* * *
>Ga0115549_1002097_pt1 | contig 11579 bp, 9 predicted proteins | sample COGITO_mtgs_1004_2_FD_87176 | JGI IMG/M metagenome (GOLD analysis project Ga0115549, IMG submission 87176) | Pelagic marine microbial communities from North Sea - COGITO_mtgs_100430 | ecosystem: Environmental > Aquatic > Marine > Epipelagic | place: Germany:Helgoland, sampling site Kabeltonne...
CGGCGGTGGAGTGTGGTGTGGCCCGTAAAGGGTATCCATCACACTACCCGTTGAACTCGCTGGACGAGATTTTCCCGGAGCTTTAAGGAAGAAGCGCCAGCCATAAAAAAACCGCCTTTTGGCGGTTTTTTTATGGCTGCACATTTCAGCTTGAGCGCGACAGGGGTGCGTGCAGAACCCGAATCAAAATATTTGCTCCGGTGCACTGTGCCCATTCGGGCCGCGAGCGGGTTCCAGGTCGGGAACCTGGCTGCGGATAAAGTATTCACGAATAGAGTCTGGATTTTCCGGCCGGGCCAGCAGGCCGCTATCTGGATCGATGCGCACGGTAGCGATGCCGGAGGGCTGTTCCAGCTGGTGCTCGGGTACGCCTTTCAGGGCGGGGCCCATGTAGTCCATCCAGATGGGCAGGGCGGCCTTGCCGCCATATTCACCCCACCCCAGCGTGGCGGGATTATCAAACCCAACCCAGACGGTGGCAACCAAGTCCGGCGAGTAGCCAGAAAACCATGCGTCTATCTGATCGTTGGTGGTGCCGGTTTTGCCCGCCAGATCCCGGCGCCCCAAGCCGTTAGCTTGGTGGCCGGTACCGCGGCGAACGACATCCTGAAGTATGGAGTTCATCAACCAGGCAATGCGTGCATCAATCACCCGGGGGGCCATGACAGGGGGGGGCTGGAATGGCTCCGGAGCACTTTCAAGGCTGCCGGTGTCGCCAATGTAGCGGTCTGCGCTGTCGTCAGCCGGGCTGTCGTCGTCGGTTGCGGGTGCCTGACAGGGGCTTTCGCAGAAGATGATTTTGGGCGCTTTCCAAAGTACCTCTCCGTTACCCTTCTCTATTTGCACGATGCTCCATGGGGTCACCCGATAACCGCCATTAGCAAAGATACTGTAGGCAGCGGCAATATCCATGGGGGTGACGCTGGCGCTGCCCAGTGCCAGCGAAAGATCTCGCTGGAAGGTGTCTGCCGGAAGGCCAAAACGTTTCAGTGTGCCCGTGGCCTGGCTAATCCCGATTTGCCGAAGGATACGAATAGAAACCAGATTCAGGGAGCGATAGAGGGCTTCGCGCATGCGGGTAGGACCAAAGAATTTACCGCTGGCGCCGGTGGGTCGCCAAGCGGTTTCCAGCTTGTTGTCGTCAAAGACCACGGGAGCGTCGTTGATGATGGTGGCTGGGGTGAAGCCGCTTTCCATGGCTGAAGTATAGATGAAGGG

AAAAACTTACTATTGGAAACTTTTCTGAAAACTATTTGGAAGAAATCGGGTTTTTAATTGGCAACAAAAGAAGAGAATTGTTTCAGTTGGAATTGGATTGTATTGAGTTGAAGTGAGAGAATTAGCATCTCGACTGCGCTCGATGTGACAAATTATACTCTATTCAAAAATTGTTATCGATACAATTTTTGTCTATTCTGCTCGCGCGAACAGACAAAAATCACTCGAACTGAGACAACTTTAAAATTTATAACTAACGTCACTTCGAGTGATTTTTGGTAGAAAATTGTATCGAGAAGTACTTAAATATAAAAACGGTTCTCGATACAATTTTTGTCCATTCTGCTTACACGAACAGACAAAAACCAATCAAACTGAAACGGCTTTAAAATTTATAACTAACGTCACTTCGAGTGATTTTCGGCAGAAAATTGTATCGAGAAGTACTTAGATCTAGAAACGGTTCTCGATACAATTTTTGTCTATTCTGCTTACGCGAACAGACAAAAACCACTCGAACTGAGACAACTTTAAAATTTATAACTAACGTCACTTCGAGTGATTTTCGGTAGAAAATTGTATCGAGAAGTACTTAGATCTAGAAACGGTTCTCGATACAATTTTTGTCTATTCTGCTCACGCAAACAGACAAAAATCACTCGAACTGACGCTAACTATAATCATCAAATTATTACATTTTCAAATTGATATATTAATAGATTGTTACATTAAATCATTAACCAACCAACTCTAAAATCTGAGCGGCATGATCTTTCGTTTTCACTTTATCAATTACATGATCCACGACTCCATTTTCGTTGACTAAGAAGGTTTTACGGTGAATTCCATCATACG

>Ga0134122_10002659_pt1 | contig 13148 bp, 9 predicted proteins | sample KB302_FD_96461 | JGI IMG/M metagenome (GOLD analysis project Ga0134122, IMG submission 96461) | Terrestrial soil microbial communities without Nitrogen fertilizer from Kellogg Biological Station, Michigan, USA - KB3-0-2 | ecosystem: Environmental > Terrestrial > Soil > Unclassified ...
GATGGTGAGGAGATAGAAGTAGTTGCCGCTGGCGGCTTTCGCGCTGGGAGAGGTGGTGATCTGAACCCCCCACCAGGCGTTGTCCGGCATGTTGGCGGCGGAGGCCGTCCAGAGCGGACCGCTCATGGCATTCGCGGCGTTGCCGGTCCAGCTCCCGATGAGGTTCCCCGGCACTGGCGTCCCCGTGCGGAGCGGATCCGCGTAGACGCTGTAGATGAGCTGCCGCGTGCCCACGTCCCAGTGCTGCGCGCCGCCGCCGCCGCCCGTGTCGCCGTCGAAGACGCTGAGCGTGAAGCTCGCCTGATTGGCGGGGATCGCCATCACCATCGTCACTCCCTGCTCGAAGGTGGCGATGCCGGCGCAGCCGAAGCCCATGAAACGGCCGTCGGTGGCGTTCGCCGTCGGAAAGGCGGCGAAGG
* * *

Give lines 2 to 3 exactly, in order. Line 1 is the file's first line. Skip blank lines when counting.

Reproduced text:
CGGCGGTGGAGTGTGGTGTGGCCCGTAAAGGGTATCCATCACACTACCCGTTGAACTCGCTGGACGAGATTTTCCCGGAGCTTTAAGGAAGAAGCGCCAGCCATAAAAAAACCGCCTTTTGGCGGTTTTTTTATGGCTGCACATTTCAGCTTGAGCGCGACAGGGGTGCGTGCAGAACCCGAATCAAAATATTTGCTCCGGTGCACTGTGCCCATTCGGGCCGCGAGCGGGTTCCAGGTCGGGAACCTGGCTGCGGATAAAGTATTCACGAATAGAGTCTGGATTTTCCGGCCGGGCCAGCAGGCCGCTATCTGGATCGATGCGCACGGTAGCGATGCCGGAGGGCTGTTCCAGCTGGTGCTCGGGTACGCCTTTCAGGGCGGGGCCCATGTAGTCCATCCAGATGGGCAGGGCGGCCTTGCCGCCATATTCACCCCACCCCAGCGTGGCGGGATTATCAAACCCAACCCAGACGGTGGCAACCAAGTCCGGCGAGTAGCCAGAAAACCATGCGTCTATCTGATCGTTGGTGGTGCCGGTTTTGCCCGCCAGATCCCGGCGCCCCAAGCCGTTAGCTTGGTGGCCGGTACCGCGGCGAACGACATCCTGAAGTATGGAGTTCATCAACCAGGCAATGCGTGCATCAATCACCCGGGGGGCCATGACAGGGGGGGGCTGGAATGGCTCCGGAGCACTTTCAAGGCTGCCGGTGTCGCCAATGTAGCGGTCTGCGCTGTCGTCAGCCGGGCTGTCGTCGTCGGTTGCGGGTGCCTGACAGGGGCTTTCGCAGAAGATGATTTTGGGCGCTTTCCAAAGTACCTCTCCGTTACCCTTCTCTATTTGCACGATGCTCCATGGGGTCACCCGATAACCGCCATTAGCAAAGATACTGTAGGCAGCGGCAATATCCATGGGGGTGACGCTGGCGCTGCCCAGTGCCAGCGAAAGATCTCGCTGGAAGGTGTCTGCCGGAAGGCCAAAACGTTTCAGTGTGCCCGTGGCCTGGCTAATCCCGATTTGCCGAAGGATACGAATAGAAACCAGATTCAGGGAGCGATAGAGGGCTTCGCGCATGCGGGTAGGACCAAAGAATTTACCGCTGGCGCCGGTGGGTCGCCAAGCGGTTTCCAGCTTGTTGTCGTCAAAGACCACGGGAGCGTCGTTGATGATGGTGGCTGGGGTGAAGCCGCTTTCCATGGCTGAAGTATAGATGAAGGG

AAAAACTTACTATTGGAAACTTTTCTGAAAACTATTTGGAAGAAATCGGGTTTTTAATTGGCAACAAAAGAAGAGAATTGTTTCAGTTGGAATTGGATTGTATTGAGTTGAAGTGAGAGAATTAGCATCTCGACTGCGCTCGATGTGACAAATTATACTCTATTCAAAAATTGTTATCGATACAATTTTTGTCTATTCTGCTCGCGCGAACAGACAAAAATCACTCGAACTGAGACAACTTTAAAATTTATAACTAACGTCACTTCGAGTGATTTTTGGTAGAAAATTGTATCGAGAAGTACTTAAATATAAAAACGGTTCTCGATACAATTTTTGTCCATTCTGCTTACACGAACAGACAAAAACCAATCAAACTGAAACGGCTTTAAAATTTATAACTAACGTCACTTCGAGTGATTTTCGGCAGAAAATTGTATCGAGAAGTACTTAGATCTAGAAACGGTTCTCGATACAATTTTTGTCTATTCTGCTTACGCGAACAGACAAAAACCACTCGAACTGAGACAACTTTAAAATTTATAACTAACGTCACTTCGAGTGATTTTCGGTAGAAAATTGTATCGAGAAGTACTTAGATCTAGAAACGGTTCTCGATACAATTTTTGTCTATTCTGCTCACGCAAACAGACAAAAATCACTCGAACTGACGCTAACTATAATCATCAAATTATTACATTTTCAAATTGATATATTAATAGATTGTTACATTAAATCATTAACCAACCAACTCTAAAATCTGAGCGGCATGATCTTTCGTTTTCACTTTATCAATTACATGATCCACGACTCCATTTTCGTTGACTAAGAAGGTTTTACGGTGAATTCCATCATACG